Psycho’s tense horror conundrum represents what Hitchcock really capable of; this widely-known film is a particular, groundbreaking fright.
Psycho brilliants sum-up ending is all about what people keep admiring until now. The psychological horror aspect is strong, and either the mystery about how people continue missing.
After Phoenix secretary, Lila Crane run away with $ 40.000 on her hands where she supposedly banks it, news has arisen, the days changing and everyone in the town starting to learn that she may not run away anymore by now but somehow, she misses. Thus, her lover and her sister team up to do whatever it can to find Lila, cooperate with a reliable detective named Arbogast that may lead to a big clue. Later, he knows that something not right has happened.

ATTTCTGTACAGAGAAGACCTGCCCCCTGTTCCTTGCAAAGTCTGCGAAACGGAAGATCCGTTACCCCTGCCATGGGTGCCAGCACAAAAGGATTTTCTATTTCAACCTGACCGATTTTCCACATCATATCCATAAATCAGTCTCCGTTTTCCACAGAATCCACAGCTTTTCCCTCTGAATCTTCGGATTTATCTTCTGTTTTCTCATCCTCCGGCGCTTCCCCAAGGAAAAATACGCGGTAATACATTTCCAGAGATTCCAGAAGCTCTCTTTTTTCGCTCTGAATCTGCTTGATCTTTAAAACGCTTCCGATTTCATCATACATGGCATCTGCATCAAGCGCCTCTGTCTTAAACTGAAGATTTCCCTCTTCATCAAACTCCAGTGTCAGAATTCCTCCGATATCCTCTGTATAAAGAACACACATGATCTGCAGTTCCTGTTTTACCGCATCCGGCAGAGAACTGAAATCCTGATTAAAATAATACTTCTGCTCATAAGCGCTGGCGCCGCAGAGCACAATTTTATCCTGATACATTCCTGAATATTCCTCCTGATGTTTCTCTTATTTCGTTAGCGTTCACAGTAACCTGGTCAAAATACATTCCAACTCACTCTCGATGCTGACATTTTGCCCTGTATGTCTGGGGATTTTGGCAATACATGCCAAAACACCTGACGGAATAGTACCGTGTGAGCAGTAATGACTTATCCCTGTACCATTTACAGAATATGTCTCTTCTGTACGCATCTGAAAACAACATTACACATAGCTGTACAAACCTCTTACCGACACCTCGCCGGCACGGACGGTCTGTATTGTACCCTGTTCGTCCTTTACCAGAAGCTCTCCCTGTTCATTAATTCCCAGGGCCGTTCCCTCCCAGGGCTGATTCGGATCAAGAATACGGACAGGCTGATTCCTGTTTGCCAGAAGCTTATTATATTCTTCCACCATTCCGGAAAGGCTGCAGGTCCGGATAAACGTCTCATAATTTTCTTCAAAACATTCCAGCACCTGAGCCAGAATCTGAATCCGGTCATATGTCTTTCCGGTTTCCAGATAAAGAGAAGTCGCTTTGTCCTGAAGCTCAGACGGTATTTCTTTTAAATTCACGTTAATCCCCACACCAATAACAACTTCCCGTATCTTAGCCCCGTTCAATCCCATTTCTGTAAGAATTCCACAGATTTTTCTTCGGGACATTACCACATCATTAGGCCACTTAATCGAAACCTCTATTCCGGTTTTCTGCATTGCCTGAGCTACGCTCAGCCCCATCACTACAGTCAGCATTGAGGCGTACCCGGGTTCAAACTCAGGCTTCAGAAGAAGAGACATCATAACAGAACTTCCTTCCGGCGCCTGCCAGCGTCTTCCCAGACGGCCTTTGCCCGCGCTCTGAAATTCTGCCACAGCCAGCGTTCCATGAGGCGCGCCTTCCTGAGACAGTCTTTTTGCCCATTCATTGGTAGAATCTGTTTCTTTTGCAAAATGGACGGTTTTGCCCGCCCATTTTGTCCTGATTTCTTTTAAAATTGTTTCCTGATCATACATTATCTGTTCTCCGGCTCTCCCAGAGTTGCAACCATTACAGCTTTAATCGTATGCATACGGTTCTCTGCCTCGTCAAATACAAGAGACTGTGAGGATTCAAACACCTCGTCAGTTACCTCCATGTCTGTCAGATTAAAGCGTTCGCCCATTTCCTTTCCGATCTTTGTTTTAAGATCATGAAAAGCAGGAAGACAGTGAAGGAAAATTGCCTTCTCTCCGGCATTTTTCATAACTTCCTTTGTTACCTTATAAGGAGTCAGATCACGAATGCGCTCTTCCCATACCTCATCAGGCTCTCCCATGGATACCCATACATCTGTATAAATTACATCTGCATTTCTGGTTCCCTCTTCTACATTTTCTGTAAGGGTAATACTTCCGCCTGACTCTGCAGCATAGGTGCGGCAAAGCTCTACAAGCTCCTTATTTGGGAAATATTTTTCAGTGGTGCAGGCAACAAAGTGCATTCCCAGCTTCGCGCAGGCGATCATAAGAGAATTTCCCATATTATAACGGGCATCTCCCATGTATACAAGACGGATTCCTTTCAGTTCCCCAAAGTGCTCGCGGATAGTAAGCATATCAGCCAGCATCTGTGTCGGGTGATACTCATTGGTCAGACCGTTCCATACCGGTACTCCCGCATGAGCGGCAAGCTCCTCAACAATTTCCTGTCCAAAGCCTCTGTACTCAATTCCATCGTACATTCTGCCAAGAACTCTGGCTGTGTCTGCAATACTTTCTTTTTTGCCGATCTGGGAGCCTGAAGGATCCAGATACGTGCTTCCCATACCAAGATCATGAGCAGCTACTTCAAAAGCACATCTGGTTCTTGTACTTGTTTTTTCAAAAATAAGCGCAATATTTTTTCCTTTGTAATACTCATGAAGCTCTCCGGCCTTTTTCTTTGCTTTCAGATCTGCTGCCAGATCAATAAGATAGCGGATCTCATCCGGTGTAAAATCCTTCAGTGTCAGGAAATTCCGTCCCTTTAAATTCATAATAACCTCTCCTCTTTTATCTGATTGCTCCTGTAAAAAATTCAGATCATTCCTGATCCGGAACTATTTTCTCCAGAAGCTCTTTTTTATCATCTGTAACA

Alfred Hitchcock sure has a clever way to vague what audiences may think about what’s going on. The developing mystery is hanging up where Lila decided to take some rest in the quite isolated hotel ambushed from the town. She meets Norman Bates, the owner who is rather shy and eventually seems secretive and sounds peculiar. You know that scene where two of them chatting in the Norman office when suddenly the movie moods become significantly uneasy.
For years, Hitchcock has been worshiped by many, and I do understand. Psycho is like a grandmother to your blown-up whiz movie, and I strongly sure that the industry had learned a lot about how to deliver some slick psychological twist from this.
Psycho is frightening, it has got chill, the classic score is intense, the lines are as well as intriguing. And the superb art of directing by the one and only Alfred Hitchcock is pretty worth the nickname of his: Master of Suspense.